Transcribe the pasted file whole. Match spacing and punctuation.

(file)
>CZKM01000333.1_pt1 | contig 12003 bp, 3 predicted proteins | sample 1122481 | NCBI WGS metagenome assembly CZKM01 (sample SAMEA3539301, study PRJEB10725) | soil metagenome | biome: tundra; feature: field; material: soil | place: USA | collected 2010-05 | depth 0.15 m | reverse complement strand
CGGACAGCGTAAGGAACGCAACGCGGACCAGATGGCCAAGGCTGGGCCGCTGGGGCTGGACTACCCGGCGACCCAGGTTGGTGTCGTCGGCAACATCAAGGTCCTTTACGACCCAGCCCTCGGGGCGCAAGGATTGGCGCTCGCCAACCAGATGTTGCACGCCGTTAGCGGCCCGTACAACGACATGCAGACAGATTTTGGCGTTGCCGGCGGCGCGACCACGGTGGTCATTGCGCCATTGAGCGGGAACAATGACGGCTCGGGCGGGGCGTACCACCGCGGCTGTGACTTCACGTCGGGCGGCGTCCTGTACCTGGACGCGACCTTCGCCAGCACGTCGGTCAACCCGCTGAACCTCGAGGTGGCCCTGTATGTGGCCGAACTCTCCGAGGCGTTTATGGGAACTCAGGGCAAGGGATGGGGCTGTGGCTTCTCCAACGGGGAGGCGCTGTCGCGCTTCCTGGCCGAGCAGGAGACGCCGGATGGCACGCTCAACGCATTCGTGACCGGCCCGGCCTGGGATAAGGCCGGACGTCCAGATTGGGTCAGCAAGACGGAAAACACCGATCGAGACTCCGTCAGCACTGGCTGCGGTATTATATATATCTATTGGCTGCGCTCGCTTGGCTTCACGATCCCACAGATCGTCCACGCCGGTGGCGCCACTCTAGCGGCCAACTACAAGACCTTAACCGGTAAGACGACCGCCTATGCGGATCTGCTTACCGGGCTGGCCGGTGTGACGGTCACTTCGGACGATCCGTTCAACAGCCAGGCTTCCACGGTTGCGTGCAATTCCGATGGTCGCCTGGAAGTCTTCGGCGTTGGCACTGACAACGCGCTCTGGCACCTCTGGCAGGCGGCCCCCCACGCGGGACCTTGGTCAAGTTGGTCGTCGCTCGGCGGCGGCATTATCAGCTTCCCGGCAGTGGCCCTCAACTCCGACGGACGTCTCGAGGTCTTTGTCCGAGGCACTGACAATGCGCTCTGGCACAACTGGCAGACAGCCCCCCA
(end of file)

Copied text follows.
>CZKM01000333.1_pt1 | contig 12003 bp, 3 predicted proteins | sample 1122481 | NCBI WGS metagenome assembly CZKM01 (sample SAMEA3539301, study PRJEB10725) | soil metagenome | biome: tundra; feature: field; material: soil | place: USA | collected 2010-05 | depth 0.15 m | reverse complement strand
CGGACAGCGTAAGGAACGCAACGCGGACCAGATGGCCAAGGCTGGGCCGCTGGGGCTGGACTACCCGGCGACCCAGGTTGGTGTCGTCGGCAACATCAAGGTCCTTTACGACCCAGCCCTCGGGGCGCAAGGATTGGCGCTCGCCAACCAGATGTTGCACGCCGTTAGCGGCCCGTACAACGACATGCAGACAGATTTTGGCGTTGCCGGCGGCGCGACCACGGTGGTCATTGCGCCATTGAGCGGGAACAATGACGGCTCGGGCGGGGCGTACCACCGCGGCTGTGACTTCACGTCGGGCGGCGTCCTGTACCTGGACGCGACCTTCGCCAGCACGTCGGTCAACCCGCTGAACCTCGAGGTGGCCCTGTATGTGGCCGAACTCTCCGAGGCGTTTATGGGAACTCAGGGCAAGGGATGGGGCTGTGGCTTCTCCAACGGGGAGGCGCTGTCGCGCTTCCTGGCCGAGCAGGAGACGCCGGATGGCACGCTCAACGCATTCGTGACCGGCCCGGCCTGGGATAAGGCCGGACGTCCAGATTGGGTCAGCAAGACGGAAAACACCGATCGAGACTCCGTCAGCACTGGCTGCGGTATTATATATATCTATTGGCTGCGCTCGCTTGGCTTCACGATCCCACAGATCGTCCACGCCGGTGGCGCCACTCTAGCGGCCAACTACAAGACCTTAACCGGTAAGACGACCGCCTATGCGGATCTGCTTACCGGGCTGGCCGGTGTGACGGTCACTTCGGACGATCCGTTCAACAGCCAGGCTTCCACGGTTGCGTGCAATTCCGATGGTCGCCTGGAAGTCTTCGGCGTTGGCACTGACAACGCGCTCTGGCACCTCTGGCAGGCGGCCCCCCACGCGGGACCTTGGTCAAGTTGGTCGTCGCTCGGCGGCGGCATTATCAGCTTCCCGGCAGTGGCCCTCAACTCCGACGGACGTCTCGAGGTCTTTGTCCGAGGCACTGACAATGCGCTCTGGCACAACTGGCAGACAGCCCCCCA